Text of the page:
When I called my friend Sue in Melbourne for a weather report this morning I’d already packed my bag. I didn’t really think I needed to ask if I should bring a jacket but something deep inside me thought I should. “Yes you do, it’s twelve degrees outside and I’m driving to work with the heater on”, she told me. I was silent for a moment. And then I began laughing nervously. “My how things can change so very quickly”, I thought to myself about the weather in Melbourne. Welcome relief, I’d imagine after what they’ve been through.
I’ve come down for a face to face meeting for work tomorrow. Taking advantage of this, I’ve decided to spend the night before with Sue, which is a lovely bonus. It’s actually my first flight since arriving back from overseas and I’d forgotten how much hassle can be involved in travelling by air. And by that, I don’t just mean the security screening. When I arrived at Sydney Airport, I went straight to the automatic check-in terminal and was issued with my boarding pass in a matter of seconds. After that you would have though it was reasonably straight-forward to walk over to the baggage drop-off and well, drop of my bag. Unfortunately, however, there was only one operator available for the fifty-plus people in the queue. Eventually, they gave us another operator, but that didn’t seem to make much difference. When I finally made my way towards the front of the queue, I quickly realised passengers were probably a major part of the problem. It seemed whenever someone was about to put their bags on the transporter belt, they suddenly needed to be opened and checked several items. And various items needed to be transfered between the two sets or luggage. One woman I noticed zipped and unzipped her bags three times, looking for something and then checking for something else. And then I noticed another syndrome in the queue where the very next person to be called up, suddenly finds themself in a trance-like state and seemingly unable to hear the calls for “next please”. Oh, and don’t get me started about those people who hog the aisle as they pack and unpack everything in the overhead lockers, while a crowd of people awaits taking their seat. Do you think the grumpy old man gene has set in, or is this frustration more common?
On arrival, I discovered my taxi driver had a “chip on his shoulder” about Sydney. “I’ll bet you’ve got more people working up there in Sydney than we do in Melbourne”. “You know, Melbourne is actually the cultural capital of Australia”. Yawn. After a while, I actually said to him, “You know most people in Sydney think Melbourne is a great place and we love visiting friends and family down here”. At first he seemed a little shocked by the revelation. And then I told him, “You know this Melbourne-Sydney thing? Well, we NEVER talk about in Sydney.”. Stunned silence followed. We then had a conversation about the relative merits of Moomba and Mardi Gras (same weekend), and finally he realised I didn’t have two heads after all.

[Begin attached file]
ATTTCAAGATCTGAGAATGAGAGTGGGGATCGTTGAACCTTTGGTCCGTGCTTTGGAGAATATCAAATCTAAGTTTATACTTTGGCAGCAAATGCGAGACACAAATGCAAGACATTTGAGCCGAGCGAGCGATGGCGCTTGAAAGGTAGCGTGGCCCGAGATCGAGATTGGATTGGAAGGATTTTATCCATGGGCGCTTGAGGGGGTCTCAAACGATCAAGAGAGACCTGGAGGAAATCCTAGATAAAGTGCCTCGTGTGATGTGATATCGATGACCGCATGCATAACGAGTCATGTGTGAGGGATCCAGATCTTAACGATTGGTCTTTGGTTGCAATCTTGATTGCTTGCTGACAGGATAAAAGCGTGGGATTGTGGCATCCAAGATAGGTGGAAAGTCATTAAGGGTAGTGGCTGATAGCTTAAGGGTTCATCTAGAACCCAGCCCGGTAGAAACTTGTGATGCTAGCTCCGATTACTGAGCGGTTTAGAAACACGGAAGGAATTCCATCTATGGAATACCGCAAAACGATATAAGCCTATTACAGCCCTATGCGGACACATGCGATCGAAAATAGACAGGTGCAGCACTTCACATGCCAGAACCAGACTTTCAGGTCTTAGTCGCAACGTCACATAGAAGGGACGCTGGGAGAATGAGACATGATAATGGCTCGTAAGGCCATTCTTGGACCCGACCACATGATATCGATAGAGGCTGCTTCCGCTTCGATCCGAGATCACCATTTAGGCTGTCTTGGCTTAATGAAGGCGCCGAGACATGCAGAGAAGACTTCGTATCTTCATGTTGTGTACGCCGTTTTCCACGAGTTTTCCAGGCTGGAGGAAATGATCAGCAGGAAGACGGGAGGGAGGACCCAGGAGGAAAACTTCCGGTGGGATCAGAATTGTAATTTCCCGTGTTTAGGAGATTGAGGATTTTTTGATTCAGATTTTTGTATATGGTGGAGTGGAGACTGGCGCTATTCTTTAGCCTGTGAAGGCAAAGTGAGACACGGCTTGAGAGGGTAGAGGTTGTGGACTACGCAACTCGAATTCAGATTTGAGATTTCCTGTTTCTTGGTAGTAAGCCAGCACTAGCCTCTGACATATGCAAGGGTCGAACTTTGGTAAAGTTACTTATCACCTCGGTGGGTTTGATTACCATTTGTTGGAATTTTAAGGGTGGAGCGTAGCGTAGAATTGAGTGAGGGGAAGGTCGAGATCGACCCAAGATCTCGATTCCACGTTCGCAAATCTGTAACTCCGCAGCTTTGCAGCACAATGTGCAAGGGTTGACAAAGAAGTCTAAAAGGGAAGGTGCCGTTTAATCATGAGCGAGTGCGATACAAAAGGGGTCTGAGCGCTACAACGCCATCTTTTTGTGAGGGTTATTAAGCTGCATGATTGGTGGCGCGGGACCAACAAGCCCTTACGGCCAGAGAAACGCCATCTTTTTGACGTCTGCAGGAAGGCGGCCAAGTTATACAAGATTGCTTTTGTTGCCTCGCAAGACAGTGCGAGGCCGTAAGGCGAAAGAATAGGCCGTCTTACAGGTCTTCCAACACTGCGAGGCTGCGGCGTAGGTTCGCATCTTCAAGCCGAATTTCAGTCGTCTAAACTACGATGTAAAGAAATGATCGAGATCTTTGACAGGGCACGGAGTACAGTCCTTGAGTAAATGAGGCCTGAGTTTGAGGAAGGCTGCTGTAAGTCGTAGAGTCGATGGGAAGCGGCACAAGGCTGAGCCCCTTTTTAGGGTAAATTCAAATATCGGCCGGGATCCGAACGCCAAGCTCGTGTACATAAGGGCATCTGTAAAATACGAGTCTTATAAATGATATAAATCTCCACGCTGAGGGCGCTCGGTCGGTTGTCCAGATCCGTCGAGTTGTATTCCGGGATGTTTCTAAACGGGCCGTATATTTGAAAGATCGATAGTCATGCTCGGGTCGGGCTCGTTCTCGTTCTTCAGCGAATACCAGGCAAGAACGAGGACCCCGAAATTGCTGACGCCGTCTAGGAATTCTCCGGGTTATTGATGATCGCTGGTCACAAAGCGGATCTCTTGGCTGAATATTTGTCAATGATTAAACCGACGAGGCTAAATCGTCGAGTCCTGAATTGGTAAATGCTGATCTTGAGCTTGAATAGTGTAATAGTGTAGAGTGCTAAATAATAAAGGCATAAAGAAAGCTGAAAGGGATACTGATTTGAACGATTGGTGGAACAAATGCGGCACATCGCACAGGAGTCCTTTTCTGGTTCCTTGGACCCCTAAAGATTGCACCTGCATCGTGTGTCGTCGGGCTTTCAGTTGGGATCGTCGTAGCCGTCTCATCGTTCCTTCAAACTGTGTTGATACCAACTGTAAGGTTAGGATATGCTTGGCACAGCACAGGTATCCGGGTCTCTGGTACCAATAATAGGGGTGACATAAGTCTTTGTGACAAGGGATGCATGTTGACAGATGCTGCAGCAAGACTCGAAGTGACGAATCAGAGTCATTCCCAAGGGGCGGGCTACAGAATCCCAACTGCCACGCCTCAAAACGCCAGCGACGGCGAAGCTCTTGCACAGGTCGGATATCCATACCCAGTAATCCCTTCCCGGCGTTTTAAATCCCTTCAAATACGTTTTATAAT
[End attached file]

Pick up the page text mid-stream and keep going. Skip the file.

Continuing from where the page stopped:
After work, Sue and I wandered down the Docklands Area for a bit of a look. And then after some discussion, settled on a meal at a cheap and cheerful place in St Kilda. Sue will remember the name of it, I’m sure. When my plate of lasagne arrived, I wondered at first if I could possibly eat it all. But you know the way pizza looks impossibly large when it arrives and suddenly you’ve consumed a whole one? Well, this lasagne was the same. “I haven’t had a glass of lambrusco in ages. Gosh it tastes good”, Sue commented further over dinner.
After dinner, we headed over to Chadstone Mall, which Sue told me was heavily promoted as “the largest in the Southern Hemisphere”. “What, larger than the one in Nairobi?”, I laughed to myself. And so while Sue looked at some boots, frocks, handbags and jackets (and bought a children’s toy), I was more interested in checking out classes frames. Thanks to everyone for the terrific feedback. I feel much more confident about what I need to do now.
And then it was back home, a small amount of television watching, and time for bed.